Seriously, as I was browsing the internet, I somehow came across an article in The Guardian from last year about the Danish Netflix series Herrens Vede. Intrigued by the sensational alliterative headline “Booze, bishops and breakdowns: the biblical brilliance of Ride Upon the Storm,” I started reading the review with an expectation that it would be an example of Danish media portraying the church as no longer legitimate among Danes. Indeed, the father in the story is described as a strong-minded priest who struggles with his demons and whose wife and grown sons have troubles and confusions of their own. These storylines could be used to depict a dysfunctional irrelevant church, but when I read that the actor who played the father had been an atheist but found God in the course of playing the role, I suspected that the storylines were speaking to people’s lives and perhaps even making the church accessible. I wanted to see for myself; so I signed up for Netflix, at least the trial period
I have limited myself to no more than one episode per day as each episode takes time to digest. Ride Upon the Storm is not inane entertainment; it depicts people suffering through crises of faith and life. In that sense, as we sit in isolation while a pandemic has spread across the country and the world, what better time to engage the questions of faith, asking where God is in all of this?
The title of the series and the theme song derive from the words of the poem “Conflict: Light Shining out of Darkness,” written in 1773 by William Cowper. I find myself singing at least the last phrase in my head throughout the day as a kind of mantra.
God moves in a mysterious way,
His wonders to perform;
He plants his footsteps in the sea,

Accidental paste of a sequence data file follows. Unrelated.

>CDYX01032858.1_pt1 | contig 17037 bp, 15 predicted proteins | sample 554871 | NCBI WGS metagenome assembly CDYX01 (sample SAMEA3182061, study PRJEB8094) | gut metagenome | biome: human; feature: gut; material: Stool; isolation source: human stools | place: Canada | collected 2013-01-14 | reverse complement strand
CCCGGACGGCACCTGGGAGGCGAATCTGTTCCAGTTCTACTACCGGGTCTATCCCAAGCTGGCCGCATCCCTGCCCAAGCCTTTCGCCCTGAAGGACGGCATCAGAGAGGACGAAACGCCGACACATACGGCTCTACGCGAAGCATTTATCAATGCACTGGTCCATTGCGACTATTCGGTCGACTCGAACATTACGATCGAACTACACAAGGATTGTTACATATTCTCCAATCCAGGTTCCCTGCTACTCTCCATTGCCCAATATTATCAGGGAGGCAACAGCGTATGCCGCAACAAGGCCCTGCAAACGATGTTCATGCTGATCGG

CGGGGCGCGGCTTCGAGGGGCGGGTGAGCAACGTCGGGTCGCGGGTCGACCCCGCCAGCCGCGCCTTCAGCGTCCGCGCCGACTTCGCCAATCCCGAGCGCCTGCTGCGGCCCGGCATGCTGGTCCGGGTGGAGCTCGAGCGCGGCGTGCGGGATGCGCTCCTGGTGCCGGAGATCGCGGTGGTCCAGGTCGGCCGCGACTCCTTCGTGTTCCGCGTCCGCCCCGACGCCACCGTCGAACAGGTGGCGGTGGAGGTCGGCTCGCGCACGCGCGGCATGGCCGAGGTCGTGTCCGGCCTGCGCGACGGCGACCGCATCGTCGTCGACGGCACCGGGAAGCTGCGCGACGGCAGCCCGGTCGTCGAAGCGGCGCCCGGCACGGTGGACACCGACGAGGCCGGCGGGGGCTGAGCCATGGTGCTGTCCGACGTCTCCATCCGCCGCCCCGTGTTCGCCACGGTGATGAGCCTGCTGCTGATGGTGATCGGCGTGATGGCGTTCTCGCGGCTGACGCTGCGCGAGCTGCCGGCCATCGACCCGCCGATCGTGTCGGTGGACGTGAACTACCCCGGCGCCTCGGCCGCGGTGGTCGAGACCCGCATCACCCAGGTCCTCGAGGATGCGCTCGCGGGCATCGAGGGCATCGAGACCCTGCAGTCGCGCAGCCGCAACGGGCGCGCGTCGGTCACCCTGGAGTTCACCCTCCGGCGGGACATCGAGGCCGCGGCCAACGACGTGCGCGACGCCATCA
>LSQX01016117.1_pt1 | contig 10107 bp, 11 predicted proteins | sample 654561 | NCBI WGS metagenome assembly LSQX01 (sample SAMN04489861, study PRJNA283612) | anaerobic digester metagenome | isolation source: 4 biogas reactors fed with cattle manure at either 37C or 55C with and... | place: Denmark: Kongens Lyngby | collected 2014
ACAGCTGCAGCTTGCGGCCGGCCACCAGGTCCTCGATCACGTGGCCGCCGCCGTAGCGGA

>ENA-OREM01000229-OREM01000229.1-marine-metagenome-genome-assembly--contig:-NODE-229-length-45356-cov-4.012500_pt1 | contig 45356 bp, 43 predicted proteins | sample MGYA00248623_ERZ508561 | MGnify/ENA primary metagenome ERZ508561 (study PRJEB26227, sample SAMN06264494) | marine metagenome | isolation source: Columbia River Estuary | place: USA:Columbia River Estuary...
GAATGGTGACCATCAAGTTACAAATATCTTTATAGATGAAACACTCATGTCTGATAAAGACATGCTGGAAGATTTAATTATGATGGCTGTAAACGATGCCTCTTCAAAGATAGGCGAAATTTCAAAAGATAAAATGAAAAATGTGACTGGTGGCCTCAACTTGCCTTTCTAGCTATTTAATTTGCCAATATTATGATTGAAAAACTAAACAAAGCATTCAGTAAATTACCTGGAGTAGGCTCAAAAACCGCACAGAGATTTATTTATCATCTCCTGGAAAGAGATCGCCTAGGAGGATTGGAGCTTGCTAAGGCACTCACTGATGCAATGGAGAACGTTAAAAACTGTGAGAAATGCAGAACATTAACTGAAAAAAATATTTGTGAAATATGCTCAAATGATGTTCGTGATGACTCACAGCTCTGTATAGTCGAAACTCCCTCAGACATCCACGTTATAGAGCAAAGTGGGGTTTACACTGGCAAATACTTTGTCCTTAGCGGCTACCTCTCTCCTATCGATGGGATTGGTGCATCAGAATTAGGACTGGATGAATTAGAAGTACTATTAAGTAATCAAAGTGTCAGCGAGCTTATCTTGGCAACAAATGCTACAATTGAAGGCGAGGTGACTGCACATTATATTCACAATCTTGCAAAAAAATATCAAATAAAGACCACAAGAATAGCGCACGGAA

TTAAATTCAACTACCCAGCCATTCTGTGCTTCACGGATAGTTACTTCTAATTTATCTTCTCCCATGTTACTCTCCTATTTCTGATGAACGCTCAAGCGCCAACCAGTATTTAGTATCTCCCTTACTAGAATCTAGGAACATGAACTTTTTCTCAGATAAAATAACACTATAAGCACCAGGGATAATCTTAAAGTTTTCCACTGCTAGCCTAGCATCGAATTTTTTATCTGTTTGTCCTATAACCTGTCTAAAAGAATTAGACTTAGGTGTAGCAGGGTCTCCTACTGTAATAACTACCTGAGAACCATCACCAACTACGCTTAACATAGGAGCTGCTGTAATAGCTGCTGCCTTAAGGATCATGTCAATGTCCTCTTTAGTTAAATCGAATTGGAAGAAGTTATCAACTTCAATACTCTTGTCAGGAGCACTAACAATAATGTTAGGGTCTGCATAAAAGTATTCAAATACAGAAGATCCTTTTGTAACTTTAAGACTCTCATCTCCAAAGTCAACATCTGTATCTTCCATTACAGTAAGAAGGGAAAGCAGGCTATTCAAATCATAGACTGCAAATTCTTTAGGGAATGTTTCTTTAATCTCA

And rides upon the storm.
These words remind us of two stories about Jesus’ disciples on the Sea of Galilee. In one, Jesus calms the waters amid a storm then asks his disciples, “Why are you so afraid?” The other story is when his disciples are terrified when they think they see a ghost walking on the water. Jesus says to them, “It is I, do not be afraid.” I once delivered a sermon as a lay preacher when this was the gospel reading. While my message focused on not being afraid since God is always with us, I also drew upon the loving relationship I had had with my father. Though not always easy, I was always assured of his love for me. So the image of God as father was not as fraught with tension as for others, such as the sons in the series.
Watching this show, I am reminded of the words from an article referring to the play Milk, which is discussed elsewhere in this issue. In Fred Eastman’s 1928 article for the Chicago Theological Seminary Review “A New Aesthetic for Protestantism,” he wrote:
The deepest struggles of our lives are emotional ones, and emotion is the very stuff of drama. One good play which holds the mirror up to a lived spiritual struggle and reflects upon it the light of religion is worth more to the inner life of human beings in the midst of the struggle than all the medieval symbols that could be gathered in one building.
While we have missed gathering to celebrate Easter in church buildings with all their symbols, we have an opportunity to experience Easter privately, personally, and profoundly in the context of isolation and the threat of sickness and death. Celebrating the resurrection of Christ Jesus is celebrating the absolute power of God, even over death. So what is there to fear?
I have heard that the fear of physical death is less than the ego’s fear of death. Indeed, the ego’s purpose is to ensure our physical survival, judging what is a threat then directing us to respond accordingly. Yet, the ego’s drive to be in control can leave little room for the Spirit to direct our lives. Practices that aim to dissolve the ego can lead to a backlash as the ego feels threatened. So I imagine the ugly defense mechanisms of my ego being lovingly tucked in a corner and surrounded in protective blue light, allowing the Holy Spirit to fill the rest of the room. Remembering our baptism through which we are united with Jesus’ death and resurrection is a similar exercise. Ride Upon the Storm illustrates how such church rituals can be powerful as people look for ways to relieve suffering, especially when caused by needs for control, acceptance, security, and acknowledgement. Feeling powerless in this pandemic is perhaps an invitation to release ourselves into the hands of God so we can be led into newness of life.